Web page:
By Jenna Ebener
I have always been fascinated with the concept of a true name. The books and movies I have been most drawn towards often involve at least one character discovering the truth about who they are. This concept of knowing oneself is evident in Disney movies such as “The Lion King,” when Mufasa reminded Simba to “remember who you are.”
Over the past decade, I have done a lot of self-reflection about who I am with the hope that God would provide me with some sort of true name and self-assurance. I have made timelines highlighting events of my life and common themes, taken personality inventories and read non-fiction and fiction books. While all of those exercises were enlightening, I never felt like I truly understood myself.
When I received a concussion in September 2021, I realized I defined my self-worth through external sources, such as getting good grades, being successful at my job or receiving praise from others. It was not until recently that I realized I had also been looking at my identity in a similar way. I had been looking at characteristics of myself thinking that those must be what define me. I had been focusing on labels such as social worker and daughter; personality traits such as compassionate, spiritual and optimistic; and values such as relationship-focused and hardworking. While all of those aspects are important and have shaped who I am and who I have grown up to be, they are missing a key piece — the beginning. I was so focused on the “what” that I lost sight of the “who.” I needed to go back to the beginning and remember who created me and why.
So, I combed through Scripture and focused on God’s messages of creation. I told myself how I was created in God’s image and was very good. Yet, I had so much shame built up that I could not believe in my heart that what I was telling myself was true. I did not feel worthy of his words.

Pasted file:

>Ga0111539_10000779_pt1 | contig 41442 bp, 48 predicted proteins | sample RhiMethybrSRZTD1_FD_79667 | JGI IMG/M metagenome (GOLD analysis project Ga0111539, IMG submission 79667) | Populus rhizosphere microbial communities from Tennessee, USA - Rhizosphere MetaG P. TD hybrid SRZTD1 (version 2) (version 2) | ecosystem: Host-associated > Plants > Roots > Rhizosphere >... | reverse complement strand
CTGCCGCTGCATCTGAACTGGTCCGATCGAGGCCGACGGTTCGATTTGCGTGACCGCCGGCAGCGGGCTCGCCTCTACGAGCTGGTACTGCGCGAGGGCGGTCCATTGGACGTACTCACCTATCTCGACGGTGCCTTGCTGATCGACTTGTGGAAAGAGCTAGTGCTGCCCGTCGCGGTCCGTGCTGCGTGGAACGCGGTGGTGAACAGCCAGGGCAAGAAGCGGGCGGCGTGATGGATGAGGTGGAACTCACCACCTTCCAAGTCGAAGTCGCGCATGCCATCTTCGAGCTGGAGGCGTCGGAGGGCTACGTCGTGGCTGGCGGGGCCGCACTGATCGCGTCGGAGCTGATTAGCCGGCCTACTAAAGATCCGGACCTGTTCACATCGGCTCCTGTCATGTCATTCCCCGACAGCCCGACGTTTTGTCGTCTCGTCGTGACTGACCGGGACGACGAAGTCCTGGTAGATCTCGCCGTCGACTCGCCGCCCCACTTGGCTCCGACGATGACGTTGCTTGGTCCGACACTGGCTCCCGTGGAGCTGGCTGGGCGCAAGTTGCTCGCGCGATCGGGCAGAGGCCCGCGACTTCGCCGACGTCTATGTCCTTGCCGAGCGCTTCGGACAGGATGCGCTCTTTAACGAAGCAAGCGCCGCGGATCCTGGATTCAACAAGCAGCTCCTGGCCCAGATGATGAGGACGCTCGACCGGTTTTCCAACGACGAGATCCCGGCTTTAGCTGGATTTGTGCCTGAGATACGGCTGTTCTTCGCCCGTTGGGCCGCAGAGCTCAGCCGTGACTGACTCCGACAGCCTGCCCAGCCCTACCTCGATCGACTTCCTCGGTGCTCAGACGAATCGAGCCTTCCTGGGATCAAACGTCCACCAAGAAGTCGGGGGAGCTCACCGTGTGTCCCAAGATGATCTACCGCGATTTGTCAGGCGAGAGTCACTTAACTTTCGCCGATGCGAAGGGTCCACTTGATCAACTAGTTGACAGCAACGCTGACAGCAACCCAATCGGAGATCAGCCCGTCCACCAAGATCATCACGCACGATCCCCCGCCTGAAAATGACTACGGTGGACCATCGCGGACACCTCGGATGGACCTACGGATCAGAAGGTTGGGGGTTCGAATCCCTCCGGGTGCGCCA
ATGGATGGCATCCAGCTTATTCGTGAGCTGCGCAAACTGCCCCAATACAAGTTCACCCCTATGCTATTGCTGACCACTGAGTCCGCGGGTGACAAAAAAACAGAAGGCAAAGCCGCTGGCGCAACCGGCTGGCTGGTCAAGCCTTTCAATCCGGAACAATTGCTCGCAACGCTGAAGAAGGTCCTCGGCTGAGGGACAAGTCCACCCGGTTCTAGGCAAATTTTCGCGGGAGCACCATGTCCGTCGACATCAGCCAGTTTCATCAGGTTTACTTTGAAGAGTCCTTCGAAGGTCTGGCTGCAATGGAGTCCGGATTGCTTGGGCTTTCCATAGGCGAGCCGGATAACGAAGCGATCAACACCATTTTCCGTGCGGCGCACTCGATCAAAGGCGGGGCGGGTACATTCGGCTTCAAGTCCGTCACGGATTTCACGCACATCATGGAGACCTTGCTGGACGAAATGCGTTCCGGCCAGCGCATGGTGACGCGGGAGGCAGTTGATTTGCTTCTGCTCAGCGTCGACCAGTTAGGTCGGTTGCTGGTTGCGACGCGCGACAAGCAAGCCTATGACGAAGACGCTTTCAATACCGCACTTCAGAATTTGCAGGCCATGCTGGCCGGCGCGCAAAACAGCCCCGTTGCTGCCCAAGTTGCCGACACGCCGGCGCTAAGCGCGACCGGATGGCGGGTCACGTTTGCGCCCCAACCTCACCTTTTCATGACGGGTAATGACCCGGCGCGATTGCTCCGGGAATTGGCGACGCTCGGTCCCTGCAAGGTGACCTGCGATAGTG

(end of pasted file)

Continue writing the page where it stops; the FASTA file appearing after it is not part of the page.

What changed that belief for me is both simple and complex. I spent a week in group therapy to discover who I am. We did experiential exercises that allowed us to deeply reflect on who we were as children and what messages we received from the world as we grew up. We learned to talk to ourselves at various stages in our lives to tell ourselves what we needed to hear at that time. Through those exercises of identifying different parts of ourselves, I was able to feel compassion for them. For I saw myself growing up through the viewpoint of God. I could finally look at my child and teenage self not with self-judgement, but with self-compassion. Then, for the first time in my life, I was able to turn that self-compassion back to my present-day self. For I finally recognized the truth of who I am. I am now able to both identify and believe the traits in me that are true about all humanity. I was able to find the affirmations that sit closest to my heart and believe them with my whole being: I am inherently worthy. I am good. I am lovable. I am enough and I matter, and so do you.
“You have been set apart as holy to the Lord your God, and he has chosen you from all the nations of the earth to be his own special treasure” (Deuteronomy 14:2).
(Jenna Ebener, a graduate of St. Ambrose University in Davenport, is a social worker at a school in Colorado for students with a combination of medical, cognitive and behavior disabilities. She relies on God every day to aid her on this wonderful, yet intense journey.)